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To-go alcohol, outdoor dining bill sails through House committee

Charles MegginsonBusiness, Government, Headlines


At least 20 other states will allow the continued sale of to-go alcoholic beverages.

A bill to permanently allow restaurants to sell to-go alcoholic beverages was unanimously voted out of the House Administration Committee Tuesday. 

House Bill 290, sponsored by Rep. Pete Schwartzkopf, D-Rehoboth, would allow any restaurant, brewpub, tavern or taproom with a valid on-premise liquor license to sell alcoholic beverages in transactions for take-out, curbside or drive-through service.

To-go alcohol sales would be limited to three bottles of wine, one case of beer and one liter of spirits per customer per day.

The bill would also allow those businesses to serve food and beverages outdoors, as many did when COVID restrictions limited indoor seating capacity. 

During warmer months, many restaurants set up tents and tables on sidewalks, in parking lots and on previously unused patios.

Schwartzkopf called the practice “one of the positive things that have come out of COVID” and noted that “the public actually really loves the outside seating and the takeout.”

To-go drinks and outdoor seating were initially allowed under an executive order issued by Gov. John Carney. 

When that order expired, the legislature unanimously passed a bill to allow the practice to continue, although the act included a sunset clause that required it to be re-evaluated after a year. It was re-evaluated in March 2021 and another bill with a one-year sunset was passed. It is set to expire in March 2022.

In the early days of the pandemic, some argued that allowing the sale of to-go beverages could result in an uptick in drunk driving cases. 

But according to Carrie Leishman, president and CEO of the Delaware Restaurant Association, those fears have failed to pan out.

She noted that under the law, drinks sold in a to-go fashion are required to be sold in securely closed packaging.

“In today’s packaging — even in package stores and liquor stores — you can pop open a canned cocktail or twist off a beer or wine bottle just as easily,” Leishman said. “So I think that’s just something that perhaps is fear-mongering, but in essence, we haven’t seen any increase in drunk driving or related issues because of it.”

Having not seen those concerns come to fruition, Schwartzkopf said he sees “no reason why we can’t go ahead and move forward and take the sunset [provision] out so we don’t have to revisit this every year.”

Leishman said the practice was one of the “bright spots” to emerge from the pandemic and noted its broad public support — somewhere around 80 percent of citizens polled said they’d like to see to-go alcohol sales and outdoor seating continue.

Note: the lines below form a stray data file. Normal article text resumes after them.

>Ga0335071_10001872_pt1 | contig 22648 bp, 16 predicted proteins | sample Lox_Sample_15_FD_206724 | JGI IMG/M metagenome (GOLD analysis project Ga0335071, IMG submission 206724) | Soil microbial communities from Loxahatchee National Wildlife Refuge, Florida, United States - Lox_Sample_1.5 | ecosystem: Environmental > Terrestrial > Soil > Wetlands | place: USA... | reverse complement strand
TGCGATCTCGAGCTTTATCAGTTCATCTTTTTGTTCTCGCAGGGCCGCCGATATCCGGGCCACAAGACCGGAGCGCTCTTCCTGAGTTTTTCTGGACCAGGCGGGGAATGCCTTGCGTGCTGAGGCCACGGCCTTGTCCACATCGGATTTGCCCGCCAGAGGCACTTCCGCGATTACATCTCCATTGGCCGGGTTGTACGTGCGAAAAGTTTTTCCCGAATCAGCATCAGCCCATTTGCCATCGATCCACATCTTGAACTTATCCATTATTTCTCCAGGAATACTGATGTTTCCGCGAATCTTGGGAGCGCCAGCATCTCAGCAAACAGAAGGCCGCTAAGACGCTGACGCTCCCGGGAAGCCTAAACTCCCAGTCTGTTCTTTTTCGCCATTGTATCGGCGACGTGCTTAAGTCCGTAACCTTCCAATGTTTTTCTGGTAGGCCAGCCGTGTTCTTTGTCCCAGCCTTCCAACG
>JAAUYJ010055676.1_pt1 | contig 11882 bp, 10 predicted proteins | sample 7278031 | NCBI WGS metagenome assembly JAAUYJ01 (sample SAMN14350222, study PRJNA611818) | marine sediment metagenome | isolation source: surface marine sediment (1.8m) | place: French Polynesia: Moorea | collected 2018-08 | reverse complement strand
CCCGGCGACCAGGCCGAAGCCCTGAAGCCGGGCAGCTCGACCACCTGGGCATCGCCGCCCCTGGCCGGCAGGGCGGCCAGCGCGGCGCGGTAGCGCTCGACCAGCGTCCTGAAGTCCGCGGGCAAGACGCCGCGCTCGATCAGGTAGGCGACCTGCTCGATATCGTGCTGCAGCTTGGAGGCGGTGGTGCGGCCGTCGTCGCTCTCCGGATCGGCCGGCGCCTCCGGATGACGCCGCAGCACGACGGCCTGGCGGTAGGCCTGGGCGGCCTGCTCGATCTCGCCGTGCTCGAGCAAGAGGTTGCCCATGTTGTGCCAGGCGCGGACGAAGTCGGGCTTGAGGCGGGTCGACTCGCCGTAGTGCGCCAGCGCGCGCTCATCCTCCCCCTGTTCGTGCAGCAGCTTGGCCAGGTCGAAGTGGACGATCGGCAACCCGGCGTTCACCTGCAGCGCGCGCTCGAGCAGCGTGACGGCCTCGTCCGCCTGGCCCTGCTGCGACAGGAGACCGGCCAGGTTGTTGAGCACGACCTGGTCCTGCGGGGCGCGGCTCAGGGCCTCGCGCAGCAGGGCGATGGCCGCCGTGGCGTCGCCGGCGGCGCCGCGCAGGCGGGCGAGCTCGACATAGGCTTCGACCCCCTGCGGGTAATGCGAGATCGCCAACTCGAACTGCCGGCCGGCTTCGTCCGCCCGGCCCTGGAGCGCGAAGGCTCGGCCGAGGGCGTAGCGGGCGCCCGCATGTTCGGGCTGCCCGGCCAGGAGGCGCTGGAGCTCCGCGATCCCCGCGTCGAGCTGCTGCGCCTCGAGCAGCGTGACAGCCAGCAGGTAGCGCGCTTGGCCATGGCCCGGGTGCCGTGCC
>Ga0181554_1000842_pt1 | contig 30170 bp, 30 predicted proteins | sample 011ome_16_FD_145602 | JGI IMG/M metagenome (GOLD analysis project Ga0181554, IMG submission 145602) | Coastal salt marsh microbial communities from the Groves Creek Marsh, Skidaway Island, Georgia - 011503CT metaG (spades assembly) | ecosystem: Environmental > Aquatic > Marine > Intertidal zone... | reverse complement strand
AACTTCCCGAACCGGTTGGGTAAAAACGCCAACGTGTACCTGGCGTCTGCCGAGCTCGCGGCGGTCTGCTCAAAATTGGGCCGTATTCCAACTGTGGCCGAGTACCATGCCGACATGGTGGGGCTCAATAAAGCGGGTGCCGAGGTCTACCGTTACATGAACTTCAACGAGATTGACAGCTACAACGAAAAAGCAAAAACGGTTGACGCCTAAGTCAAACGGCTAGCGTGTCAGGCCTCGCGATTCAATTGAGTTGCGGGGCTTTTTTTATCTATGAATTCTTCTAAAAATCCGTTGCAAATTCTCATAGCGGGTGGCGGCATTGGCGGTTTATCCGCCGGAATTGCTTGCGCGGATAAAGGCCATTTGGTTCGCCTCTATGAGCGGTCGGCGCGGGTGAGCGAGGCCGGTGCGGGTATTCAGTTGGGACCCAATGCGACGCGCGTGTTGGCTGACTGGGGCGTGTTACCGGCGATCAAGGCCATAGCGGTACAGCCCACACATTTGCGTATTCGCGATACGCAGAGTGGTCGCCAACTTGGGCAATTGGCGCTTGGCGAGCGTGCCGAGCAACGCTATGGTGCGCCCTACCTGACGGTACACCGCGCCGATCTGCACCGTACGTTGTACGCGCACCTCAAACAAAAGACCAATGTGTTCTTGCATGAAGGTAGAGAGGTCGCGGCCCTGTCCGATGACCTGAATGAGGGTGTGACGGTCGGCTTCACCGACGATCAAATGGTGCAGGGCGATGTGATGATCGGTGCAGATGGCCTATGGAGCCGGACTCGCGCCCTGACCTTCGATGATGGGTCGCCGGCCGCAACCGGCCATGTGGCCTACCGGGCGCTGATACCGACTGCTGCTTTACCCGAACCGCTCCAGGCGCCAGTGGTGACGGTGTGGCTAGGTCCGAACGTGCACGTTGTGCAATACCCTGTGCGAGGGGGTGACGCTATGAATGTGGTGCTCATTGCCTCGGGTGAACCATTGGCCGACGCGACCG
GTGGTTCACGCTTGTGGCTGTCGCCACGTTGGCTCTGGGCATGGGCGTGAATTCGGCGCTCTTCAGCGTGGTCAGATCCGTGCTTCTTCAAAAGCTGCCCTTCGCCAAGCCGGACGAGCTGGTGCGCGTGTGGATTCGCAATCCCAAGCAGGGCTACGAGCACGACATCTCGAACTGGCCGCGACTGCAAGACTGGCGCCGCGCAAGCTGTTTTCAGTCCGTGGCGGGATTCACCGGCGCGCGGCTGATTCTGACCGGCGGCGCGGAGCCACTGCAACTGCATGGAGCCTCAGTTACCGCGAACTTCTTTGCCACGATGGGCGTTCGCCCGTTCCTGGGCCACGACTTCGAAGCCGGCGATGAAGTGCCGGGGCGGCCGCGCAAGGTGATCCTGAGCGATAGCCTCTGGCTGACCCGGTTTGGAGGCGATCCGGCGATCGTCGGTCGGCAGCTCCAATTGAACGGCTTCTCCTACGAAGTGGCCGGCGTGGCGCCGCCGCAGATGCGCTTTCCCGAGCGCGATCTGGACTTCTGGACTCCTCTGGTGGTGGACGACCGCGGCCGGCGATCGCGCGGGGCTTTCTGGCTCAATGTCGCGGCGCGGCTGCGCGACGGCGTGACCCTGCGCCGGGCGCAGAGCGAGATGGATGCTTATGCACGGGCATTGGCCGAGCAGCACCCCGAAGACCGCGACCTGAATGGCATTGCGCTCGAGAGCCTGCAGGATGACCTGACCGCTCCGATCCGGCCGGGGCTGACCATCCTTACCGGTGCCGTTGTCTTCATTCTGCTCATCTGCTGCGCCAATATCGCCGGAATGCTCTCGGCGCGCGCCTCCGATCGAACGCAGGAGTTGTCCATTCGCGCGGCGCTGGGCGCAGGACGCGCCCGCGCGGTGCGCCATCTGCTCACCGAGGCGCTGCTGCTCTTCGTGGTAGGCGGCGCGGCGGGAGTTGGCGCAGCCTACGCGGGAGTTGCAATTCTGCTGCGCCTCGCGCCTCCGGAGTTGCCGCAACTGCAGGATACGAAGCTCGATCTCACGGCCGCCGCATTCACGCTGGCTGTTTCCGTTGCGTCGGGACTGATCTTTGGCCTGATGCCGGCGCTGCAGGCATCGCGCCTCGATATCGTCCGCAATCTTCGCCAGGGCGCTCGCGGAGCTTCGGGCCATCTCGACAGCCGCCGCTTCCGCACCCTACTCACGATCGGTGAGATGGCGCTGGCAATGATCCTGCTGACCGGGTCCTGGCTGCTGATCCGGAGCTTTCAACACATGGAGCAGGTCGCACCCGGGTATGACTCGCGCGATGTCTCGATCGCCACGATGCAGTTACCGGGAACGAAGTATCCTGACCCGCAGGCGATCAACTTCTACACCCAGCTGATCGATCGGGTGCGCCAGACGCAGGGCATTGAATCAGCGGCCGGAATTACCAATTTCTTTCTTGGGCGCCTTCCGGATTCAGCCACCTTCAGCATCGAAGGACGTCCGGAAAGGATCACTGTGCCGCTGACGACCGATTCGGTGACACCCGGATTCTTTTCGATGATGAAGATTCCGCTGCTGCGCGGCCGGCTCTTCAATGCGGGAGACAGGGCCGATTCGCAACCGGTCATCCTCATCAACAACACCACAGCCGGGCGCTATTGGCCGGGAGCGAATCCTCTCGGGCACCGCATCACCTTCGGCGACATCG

“It’s a rare bipartisan bill that not only supports small businesses but also seeks to really listen to the public,” Leishman said. 

The bill would also allow the state Alcoholic Beverage Control commissioner the authority to temporarily suspend a business’s license if she believes the public’s safety is at risk or that there has been a violation of the law. It further provides that the commissioner may hold hearings relating to license suspensions remotely.

Commissioner Jacqueline Paradee Mette, who spoke during the public comment portion of the committee meeting, said she has “just a couple of concerns about the legislation.”

She said the Office of Alcoholic Beverage Control already has an application process in place to permit restaurants and other businesses to offer outdoor and patio seating.

That process, Paradee Mette said, involves a public comment period wherein members of the community are notified of an application and are able to “participate in or even to protest” the application.

“If the sunset is lifted, it will essentially create two parallel structures,” the commissioner said. “You’ll have an extension of outdoor seating and patio seating and there’s no fee for that extension of seating, whereas there is a fee for a patio license which is $1,000 every two years. So we’re going to create two parallel structures and that gives the office a concern.”

Schwartzkopf acknowledged Paradee Mette’s concerns and said he has “every intention to look at the adoption of a fee in a separate bill,” but argued that it shouldn’t just be a flat $1,000 fee.

“One table outside sitting on the sidewalk that can seat four shouldn’t have to pay $1,000 like somebody that can seat 30 outside,” Schwartzkopf said. “I want to get with Commissioner Mette and put together a graduated fee for the smaller businesses so that they would pay less than the larger businesses who pay the full amount.”

That bill will come later in the legislative session, he explained. First, Schwartzkopf wants to get House Bill 290 passed so that there’s not a lapse when the active law sunsets in March.

At least 20 states have passed legislation to allow the sale of to-go cocktails to continue after the pandemic.

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